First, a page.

COLOMBO (AFP) – As Sri Lankans faint in day-long queues for fuel and swelter through stifling evening blackouts by candlelight, anger is mounting over the worst economic crisis in living memory.
A critical lack of foreign currency has left the island nation unable to pay for vital imports, leading to dire shortages in everything from life-saving medicines to cement.
Long lines for fuel that start forming before dawn are forums for public grievances, where neighbours complain bitterly about government mismanagement and fret over how to feed their families as food prices skyrocket.
“I’ve been standing here for the past five hours,” Sagayarani, a housewife, told AFP in Colombo while waiting for her share of kerosene, used to fire the cooking stoves of the capital’s poorer households.
She said she had seen three people faint already and was herself supposed to be in hospital for treatment, but with her husband and son at work she had no choice but to wait under the blistering morning sun.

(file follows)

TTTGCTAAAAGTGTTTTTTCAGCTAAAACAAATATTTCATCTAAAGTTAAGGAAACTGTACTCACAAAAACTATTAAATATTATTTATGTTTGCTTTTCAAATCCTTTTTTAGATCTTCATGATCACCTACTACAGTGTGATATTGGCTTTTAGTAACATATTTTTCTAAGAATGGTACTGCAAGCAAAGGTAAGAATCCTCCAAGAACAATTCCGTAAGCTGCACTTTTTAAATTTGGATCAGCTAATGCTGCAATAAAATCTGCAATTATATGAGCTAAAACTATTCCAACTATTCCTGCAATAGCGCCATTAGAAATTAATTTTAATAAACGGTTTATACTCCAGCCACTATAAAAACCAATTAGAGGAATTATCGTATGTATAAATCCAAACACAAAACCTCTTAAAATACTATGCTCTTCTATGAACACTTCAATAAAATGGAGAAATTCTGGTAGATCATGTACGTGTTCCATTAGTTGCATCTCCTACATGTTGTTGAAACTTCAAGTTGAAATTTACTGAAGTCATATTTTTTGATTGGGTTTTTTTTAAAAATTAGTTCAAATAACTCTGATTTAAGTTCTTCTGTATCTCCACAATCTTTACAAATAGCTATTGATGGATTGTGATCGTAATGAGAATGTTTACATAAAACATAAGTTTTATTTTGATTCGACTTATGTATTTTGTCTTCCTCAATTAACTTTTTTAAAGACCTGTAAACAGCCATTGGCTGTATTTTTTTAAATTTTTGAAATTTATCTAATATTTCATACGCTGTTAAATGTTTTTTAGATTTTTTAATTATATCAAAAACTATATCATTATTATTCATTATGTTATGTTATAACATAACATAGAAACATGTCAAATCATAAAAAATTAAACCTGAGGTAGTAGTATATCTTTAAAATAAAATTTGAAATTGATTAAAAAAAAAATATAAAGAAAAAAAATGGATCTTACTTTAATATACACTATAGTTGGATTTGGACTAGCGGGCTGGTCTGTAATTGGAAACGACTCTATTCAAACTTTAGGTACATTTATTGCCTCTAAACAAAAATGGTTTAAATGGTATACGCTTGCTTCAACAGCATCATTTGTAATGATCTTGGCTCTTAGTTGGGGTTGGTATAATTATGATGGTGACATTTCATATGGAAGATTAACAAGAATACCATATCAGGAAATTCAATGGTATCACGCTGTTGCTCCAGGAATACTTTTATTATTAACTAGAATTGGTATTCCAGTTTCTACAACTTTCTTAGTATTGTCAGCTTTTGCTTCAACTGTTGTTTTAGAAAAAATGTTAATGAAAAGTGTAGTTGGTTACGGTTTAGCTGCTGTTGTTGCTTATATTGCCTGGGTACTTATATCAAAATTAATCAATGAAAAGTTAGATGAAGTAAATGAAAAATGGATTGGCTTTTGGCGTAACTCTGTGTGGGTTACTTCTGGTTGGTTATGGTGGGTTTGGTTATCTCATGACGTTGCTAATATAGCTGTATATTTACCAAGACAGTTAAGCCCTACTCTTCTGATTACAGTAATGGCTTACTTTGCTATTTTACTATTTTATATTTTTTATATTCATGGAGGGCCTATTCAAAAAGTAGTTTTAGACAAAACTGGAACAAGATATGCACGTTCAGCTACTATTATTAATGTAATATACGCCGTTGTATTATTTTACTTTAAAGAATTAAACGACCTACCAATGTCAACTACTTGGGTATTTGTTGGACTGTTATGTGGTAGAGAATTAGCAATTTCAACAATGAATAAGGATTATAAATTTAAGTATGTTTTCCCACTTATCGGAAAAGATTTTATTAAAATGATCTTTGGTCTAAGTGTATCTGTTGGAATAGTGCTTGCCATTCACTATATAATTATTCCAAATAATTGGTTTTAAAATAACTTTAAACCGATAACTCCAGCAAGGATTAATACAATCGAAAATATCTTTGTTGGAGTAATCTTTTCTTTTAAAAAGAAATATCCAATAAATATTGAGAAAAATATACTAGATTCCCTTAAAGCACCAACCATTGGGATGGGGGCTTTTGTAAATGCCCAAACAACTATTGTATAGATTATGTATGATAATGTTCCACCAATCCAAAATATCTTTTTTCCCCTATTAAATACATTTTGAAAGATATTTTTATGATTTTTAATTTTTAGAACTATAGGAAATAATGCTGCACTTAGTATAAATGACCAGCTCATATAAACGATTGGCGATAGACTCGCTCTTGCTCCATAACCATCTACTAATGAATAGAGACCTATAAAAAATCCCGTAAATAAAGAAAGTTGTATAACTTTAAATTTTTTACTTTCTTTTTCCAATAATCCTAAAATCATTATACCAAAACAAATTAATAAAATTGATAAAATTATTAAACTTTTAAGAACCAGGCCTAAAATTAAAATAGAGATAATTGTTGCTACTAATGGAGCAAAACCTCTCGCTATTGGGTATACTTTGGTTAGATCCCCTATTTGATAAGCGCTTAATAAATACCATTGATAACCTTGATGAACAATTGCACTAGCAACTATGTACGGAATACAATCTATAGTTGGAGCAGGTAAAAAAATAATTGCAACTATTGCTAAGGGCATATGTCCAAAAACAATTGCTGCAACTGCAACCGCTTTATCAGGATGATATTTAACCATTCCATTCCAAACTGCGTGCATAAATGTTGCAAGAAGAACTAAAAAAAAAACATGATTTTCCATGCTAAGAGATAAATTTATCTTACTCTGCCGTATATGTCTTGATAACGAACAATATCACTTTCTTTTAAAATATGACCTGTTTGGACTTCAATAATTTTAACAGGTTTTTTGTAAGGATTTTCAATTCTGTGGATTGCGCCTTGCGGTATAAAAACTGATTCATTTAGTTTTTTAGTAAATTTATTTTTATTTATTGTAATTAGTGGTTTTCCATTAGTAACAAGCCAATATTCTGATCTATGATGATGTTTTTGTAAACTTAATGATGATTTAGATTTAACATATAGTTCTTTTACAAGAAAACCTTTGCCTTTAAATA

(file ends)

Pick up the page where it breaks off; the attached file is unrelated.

“I haven’t eaten anything, I’m feeling very dizzy and it’s very hot, but what can we do? It’s a lot of hardship,” she said, declining to give her surname.
Trucks at the port are unable to cart food and building materials to other urban centres, or bring back tea from plantations dotted around Sri Lanka’s verdant inland hills.
Buses that normally transport day labourers across the capital sit idle, some hospitals have suspended routine surgeries, and student exams were postponed this month because schools ran out of paper.
“I’ve been living in Colombo for 60 years and I’ve never seen anything like this,” Vadivu, a domestic worker, told AFP.
“There’s nothing to eat, there’s nothing to drink,” she added. “The politicians are living in luxury and we are begging on the streets.”
Many among Sri Lanka’s 22 million people are no strangers to privation: throughout the global oil crisis of the 1970s, authorities issued ration books for essentials such as sugar.
But the government concedes the present economic calamity is the worst since the South Asian nation’s independence in 1948, and a popular local quip now is that the rationing system at least offered some certainty that goods would be available.
A series of misfortunes have pummelled the country – which emerged from decades of civil war only in 2009 – in recent years.